The Coen Brothers old-fashioned noir The Man Who Wasn't There comes to DVD with a widescreen anamorphic transfer that preserves the original theatrical aspect ratio of 1.85:1. The print is practically flawless, vividly recreating the striking cinematography of ace DP Roger Deakins. The English soundtrack is rendered in Dolby Digital 5.1, while a French soundtrack has been recorded in Dolby Digital Stereo. Spanish and French subtitles are accessible, and the English soundtrack is closed-captioned. Supplemental materials include a commentary track recorded by Joel and Ethan Coen along with lead actor Billy Bob Thornton. Notable for being the first "regular" commentary track the brothers have ever recorded (there is a hilarious fake commentary, believed by some to be the work of Ethan on the superb Blood Simple disc), their conversation is as quirky and entertaining as the films they have made. An interesting and informative almost hour-long interview with Roger Deakins explores his role in the creation of the finished film. Deleted scenes, a short making-of featurette, the theatrical trailer, and a still photo gallery round out this excellent package from USA Entertainment.
Commentary by Billy Bob Thornton and Joel and Ethan Coen
The Man Who Wasn't There, like many of the Coen Brothers' works is unfortunately overshadowed by some of their better known projects, such as Fargo and No Country for Old Men. That's not to say that those films are in any way beneath this one, but rather a critique on how many people are ignorant of the existence of this neo-noir masterpiece.
This is the tale of Ed Crane (Billy Bob Thornton), a small-town barber that no one notices and no one cares about, including his wife Doris (Frances McDormand) who is having an affair with her boss, Big Dave Brewster (James Gandolfini). Ed is tired of being a nobody, and just as he is in the midst of a crisis of identity in regards to how he'll get out of his personal predicament, he meets a traveler (Jon Polito, who is always FANTASTIC in Coen films) who tells him that he's getting himself set up in a new-fangled trend called "dry cleaning", and that if Ed can get him a couple grand, they can go into business together. Luckily for Ed, Big Dave owns a series of big chain stores, and thus by blackmailing him about his affair with Ed's wife, he hopes to get the money he needs to get out of his rut.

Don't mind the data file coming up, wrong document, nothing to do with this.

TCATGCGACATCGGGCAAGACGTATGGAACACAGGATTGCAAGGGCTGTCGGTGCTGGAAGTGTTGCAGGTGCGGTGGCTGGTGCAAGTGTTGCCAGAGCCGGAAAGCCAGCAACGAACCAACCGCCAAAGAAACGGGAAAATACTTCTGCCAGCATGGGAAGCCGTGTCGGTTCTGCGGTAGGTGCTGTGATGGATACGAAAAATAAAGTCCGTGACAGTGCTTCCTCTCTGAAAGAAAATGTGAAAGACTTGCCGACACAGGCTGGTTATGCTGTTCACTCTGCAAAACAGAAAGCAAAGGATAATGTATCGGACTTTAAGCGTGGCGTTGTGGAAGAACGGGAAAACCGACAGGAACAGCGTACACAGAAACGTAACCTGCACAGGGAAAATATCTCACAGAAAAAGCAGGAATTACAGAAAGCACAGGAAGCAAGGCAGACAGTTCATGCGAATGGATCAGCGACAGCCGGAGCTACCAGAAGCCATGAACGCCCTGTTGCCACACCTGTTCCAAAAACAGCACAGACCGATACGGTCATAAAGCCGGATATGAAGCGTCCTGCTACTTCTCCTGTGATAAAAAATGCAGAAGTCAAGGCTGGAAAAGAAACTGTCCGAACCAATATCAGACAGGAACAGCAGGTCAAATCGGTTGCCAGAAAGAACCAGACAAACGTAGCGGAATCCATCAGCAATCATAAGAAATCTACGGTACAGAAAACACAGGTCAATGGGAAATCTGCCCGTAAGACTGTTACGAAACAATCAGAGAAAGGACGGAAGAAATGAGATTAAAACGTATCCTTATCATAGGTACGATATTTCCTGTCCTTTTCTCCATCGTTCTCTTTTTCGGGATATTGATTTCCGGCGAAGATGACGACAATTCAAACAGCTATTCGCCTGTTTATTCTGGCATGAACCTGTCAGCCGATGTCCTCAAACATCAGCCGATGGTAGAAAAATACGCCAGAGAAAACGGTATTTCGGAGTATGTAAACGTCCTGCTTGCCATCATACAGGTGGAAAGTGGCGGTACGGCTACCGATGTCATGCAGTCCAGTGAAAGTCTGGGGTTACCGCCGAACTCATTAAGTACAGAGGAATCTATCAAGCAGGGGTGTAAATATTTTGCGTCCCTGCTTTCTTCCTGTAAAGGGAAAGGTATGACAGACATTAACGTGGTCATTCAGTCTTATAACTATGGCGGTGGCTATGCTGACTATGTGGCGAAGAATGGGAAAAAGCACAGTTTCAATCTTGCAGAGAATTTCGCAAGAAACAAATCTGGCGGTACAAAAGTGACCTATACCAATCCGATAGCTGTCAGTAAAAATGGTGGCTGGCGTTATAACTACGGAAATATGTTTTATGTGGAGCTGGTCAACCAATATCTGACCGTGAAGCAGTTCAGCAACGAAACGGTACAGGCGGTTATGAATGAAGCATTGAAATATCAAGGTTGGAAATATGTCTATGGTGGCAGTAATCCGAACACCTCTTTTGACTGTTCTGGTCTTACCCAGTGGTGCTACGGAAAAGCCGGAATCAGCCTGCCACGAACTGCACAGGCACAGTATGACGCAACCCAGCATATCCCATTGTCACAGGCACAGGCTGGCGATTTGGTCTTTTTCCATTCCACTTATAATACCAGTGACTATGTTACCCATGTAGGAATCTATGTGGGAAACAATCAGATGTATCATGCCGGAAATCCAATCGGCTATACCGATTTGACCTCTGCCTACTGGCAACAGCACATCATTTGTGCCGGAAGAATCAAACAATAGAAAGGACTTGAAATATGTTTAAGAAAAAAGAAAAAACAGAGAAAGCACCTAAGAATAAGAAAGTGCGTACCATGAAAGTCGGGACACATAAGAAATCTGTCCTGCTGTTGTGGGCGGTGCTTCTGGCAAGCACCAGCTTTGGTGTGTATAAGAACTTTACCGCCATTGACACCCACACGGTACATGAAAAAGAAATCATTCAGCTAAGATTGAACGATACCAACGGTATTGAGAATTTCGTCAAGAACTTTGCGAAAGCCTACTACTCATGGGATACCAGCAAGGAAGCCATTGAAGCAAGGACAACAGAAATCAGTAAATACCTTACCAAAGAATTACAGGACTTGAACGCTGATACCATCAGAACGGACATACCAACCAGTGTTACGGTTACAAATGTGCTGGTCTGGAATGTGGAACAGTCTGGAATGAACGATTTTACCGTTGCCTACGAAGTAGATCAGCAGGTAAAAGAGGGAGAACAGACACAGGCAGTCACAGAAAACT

Naturally, since this is a Coen Brothers' film, everything goes horribly wrong, and bad things ensue for all concerned.
This film is delightful in so many ways. The actors and characters are brilliant, especially the boisterously charismatic Gandolfini, who gives you no doubt as to why Ed's wife prefers him to her nobody of a husband. The show-stealer, however is Tony Shaloub, as big-time lawyer Freddy Riedenschneider, whose legal savvy is the major source of the film's laughs. He's so good at what he's doing that you honestly forget how miserable everything around him in the film has become by the time he comes in. It's worth seeing for him alone.
Roger Deakins's cinematography is a highlight of the film, as is always the case with his work with the Coens. His manipulation of the black and white in this film is nothing short of art, and you really can't bring yourself to wish the film was in color at any point that you're watching this.
Neo-noir is one of my favorite genres, and this is a vibrant and important example of it. It's well-written in every sense of the term, features a sort of undetached nihilst view of the 50's, and quite simply shows you a man who has renounced his ordinary life, but just can't get over the bumps in the road to break his bonds.
This is great stuff. If you love the Coens, you should really have seen this by now, and if you're not familiar with their work, this is a great place to start.
I would recommend this to a friend
Rated 5 out of 5 stars
This is a great underrated Coen Brothers film. The special features are really good, too.